What kind of a government do we have when the people want out of Iraq but the elected officials won't listen to the people?

How's that make you feel? Probably makes you feel as lousy as you feel about the fact that the 'cakewalk' will have cost 3,000 US troops lives, over 655,000 Iraqi lives, and much more. And for what? Bully Boy got the illegal war that shined his phoney image enough to carry him into office for 2004 and the country got screwed over.

2007 can be about reclaiming the country for the people but that won't happen by getting all moist (and soft in the head) over a bunch of cowards in Congress. Leave the fan club bulletins to The Nation and instead start demanding your elected officials represent you. We hired 'em, we can fire 'em and we should if they can't get off their butts and get troops out of Iraq quickly.

Here's C.I.'s "Iraq snapshot:"

Friday, December 29, 2006. Chaos and violence continue in Iraq, Decemeber is now the deadliest month this year for US troops,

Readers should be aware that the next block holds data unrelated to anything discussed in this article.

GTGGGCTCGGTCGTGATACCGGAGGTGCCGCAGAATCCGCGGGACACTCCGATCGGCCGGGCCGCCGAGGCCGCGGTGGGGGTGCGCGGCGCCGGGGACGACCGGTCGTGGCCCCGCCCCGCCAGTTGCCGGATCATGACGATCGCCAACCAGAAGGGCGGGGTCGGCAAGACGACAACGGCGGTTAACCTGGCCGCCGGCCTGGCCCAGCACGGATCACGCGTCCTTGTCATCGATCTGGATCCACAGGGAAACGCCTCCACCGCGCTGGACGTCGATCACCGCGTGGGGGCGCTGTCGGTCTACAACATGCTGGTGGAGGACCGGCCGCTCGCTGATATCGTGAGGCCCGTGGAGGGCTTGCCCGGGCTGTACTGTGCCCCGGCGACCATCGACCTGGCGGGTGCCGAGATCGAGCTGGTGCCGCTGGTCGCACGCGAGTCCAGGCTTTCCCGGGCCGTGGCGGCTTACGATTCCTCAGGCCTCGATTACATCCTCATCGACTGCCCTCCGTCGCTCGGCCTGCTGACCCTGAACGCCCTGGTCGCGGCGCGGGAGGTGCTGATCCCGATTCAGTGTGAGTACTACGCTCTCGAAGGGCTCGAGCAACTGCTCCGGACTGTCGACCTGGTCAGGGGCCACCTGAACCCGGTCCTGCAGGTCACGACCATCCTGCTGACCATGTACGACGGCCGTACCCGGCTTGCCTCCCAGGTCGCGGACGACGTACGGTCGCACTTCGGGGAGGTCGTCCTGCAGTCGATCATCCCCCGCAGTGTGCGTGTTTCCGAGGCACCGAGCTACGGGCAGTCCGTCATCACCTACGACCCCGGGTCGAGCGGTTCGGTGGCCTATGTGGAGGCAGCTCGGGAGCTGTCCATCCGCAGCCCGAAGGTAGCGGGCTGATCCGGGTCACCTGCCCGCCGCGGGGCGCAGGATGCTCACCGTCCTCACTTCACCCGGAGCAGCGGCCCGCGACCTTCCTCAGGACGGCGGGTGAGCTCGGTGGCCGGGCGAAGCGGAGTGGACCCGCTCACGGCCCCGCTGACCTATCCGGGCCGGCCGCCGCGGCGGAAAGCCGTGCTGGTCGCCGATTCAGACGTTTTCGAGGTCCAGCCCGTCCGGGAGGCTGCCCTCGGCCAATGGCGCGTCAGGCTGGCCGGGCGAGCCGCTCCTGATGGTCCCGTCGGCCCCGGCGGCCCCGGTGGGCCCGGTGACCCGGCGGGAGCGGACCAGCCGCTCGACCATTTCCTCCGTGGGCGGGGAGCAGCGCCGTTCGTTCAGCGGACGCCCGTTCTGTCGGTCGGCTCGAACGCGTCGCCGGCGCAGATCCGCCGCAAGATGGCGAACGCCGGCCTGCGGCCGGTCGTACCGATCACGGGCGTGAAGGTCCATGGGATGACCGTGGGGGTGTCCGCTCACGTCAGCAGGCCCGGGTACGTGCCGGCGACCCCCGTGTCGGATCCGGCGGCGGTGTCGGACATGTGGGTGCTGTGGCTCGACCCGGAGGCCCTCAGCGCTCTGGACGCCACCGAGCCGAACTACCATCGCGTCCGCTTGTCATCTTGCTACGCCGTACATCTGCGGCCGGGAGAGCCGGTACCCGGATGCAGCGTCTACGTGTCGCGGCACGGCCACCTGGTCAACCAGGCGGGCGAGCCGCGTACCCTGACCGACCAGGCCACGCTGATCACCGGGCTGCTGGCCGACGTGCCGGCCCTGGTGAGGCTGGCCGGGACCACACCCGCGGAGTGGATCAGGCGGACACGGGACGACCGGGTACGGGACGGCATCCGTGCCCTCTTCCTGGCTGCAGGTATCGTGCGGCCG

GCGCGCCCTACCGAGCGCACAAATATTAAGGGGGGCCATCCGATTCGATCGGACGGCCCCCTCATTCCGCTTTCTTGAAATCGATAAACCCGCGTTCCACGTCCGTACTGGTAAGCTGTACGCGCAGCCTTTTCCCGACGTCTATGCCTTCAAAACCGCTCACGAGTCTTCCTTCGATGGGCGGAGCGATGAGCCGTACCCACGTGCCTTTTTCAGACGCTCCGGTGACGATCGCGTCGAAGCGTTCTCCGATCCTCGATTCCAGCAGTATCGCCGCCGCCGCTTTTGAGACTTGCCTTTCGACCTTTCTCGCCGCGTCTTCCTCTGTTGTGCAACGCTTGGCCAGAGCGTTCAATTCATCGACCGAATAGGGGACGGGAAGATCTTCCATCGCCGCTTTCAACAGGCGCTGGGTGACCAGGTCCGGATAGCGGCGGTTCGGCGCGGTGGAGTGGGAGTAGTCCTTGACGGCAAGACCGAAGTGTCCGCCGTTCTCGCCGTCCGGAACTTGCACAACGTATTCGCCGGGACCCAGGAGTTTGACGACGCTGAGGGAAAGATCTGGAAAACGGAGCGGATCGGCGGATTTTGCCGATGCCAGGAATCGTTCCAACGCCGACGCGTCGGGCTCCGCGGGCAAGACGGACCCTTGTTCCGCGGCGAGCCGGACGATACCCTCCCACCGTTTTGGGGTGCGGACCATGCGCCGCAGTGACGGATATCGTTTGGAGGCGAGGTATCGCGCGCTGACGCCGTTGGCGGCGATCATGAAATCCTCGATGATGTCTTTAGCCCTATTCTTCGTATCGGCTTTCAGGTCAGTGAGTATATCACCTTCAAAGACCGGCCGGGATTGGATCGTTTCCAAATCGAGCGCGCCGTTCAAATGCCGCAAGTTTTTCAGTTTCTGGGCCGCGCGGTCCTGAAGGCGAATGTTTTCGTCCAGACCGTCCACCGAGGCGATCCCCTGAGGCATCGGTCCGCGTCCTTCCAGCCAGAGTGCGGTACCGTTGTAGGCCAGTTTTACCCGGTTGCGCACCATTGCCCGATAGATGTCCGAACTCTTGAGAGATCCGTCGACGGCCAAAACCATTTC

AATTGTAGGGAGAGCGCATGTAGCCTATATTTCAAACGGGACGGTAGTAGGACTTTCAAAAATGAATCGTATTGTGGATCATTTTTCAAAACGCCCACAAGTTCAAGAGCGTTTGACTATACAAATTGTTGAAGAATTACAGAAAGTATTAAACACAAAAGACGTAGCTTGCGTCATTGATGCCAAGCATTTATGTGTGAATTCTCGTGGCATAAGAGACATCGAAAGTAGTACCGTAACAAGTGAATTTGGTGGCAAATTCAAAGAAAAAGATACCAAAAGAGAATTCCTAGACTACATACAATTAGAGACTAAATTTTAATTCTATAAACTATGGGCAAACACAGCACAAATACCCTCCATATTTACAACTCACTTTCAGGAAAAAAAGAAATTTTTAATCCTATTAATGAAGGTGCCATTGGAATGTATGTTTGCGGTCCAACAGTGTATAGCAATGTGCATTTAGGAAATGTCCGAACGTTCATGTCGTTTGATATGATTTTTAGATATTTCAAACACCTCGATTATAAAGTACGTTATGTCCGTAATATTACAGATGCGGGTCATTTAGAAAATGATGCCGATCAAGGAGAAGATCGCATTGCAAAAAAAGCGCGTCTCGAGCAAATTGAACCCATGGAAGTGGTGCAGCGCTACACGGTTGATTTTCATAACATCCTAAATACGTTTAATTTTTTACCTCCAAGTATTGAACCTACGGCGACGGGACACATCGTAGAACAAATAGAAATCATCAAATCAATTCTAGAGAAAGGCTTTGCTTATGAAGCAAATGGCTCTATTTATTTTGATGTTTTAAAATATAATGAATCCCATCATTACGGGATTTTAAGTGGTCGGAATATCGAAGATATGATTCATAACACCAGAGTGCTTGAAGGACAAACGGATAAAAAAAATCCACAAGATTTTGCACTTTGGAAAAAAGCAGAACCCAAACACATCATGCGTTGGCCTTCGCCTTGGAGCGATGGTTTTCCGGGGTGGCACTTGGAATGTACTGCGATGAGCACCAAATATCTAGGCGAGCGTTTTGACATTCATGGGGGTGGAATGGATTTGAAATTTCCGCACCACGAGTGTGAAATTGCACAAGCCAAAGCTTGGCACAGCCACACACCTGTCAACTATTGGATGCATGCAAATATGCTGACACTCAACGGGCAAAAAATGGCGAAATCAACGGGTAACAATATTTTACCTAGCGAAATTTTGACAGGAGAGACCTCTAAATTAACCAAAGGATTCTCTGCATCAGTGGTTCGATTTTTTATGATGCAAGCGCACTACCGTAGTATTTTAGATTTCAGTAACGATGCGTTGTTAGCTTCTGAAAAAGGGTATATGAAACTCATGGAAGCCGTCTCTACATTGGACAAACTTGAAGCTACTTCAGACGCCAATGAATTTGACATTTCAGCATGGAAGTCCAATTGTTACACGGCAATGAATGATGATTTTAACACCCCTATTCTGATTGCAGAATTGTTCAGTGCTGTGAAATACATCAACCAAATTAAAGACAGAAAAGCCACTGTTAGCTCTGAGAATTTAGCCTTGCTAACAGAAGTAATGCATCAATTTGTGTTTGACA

Ehren Watada finally appears in print in The Nation, is Sabrina Tavernise angling to be the new joke of the New York Times, and the US military reveals how little heart and compassion they have as they move to court-martial a soldier suffering from PTSD -- one they did nothing to help.
Starting with fatality news. Today the
US military announced: "Three Marines assigned to Regimental Combat Team 5 died Thursday from wounds sustained due to enemy action while operating in Al Anbar Province." Watch for the New York Times to ignore that or Little Man Marcs to report "One marine died" if the pattern this month holds true. The Times can't say they weren't warned when they decided to ignore fatalities and minimize the few that they covered but readers of the paper who depend on it to provide reality (no chuckles) may end up shocked when they discover that today December became the deadliest month for US troops. The three deaths up the total for the month to 107. Prior to this announcement, October had been the deadliest month with 106.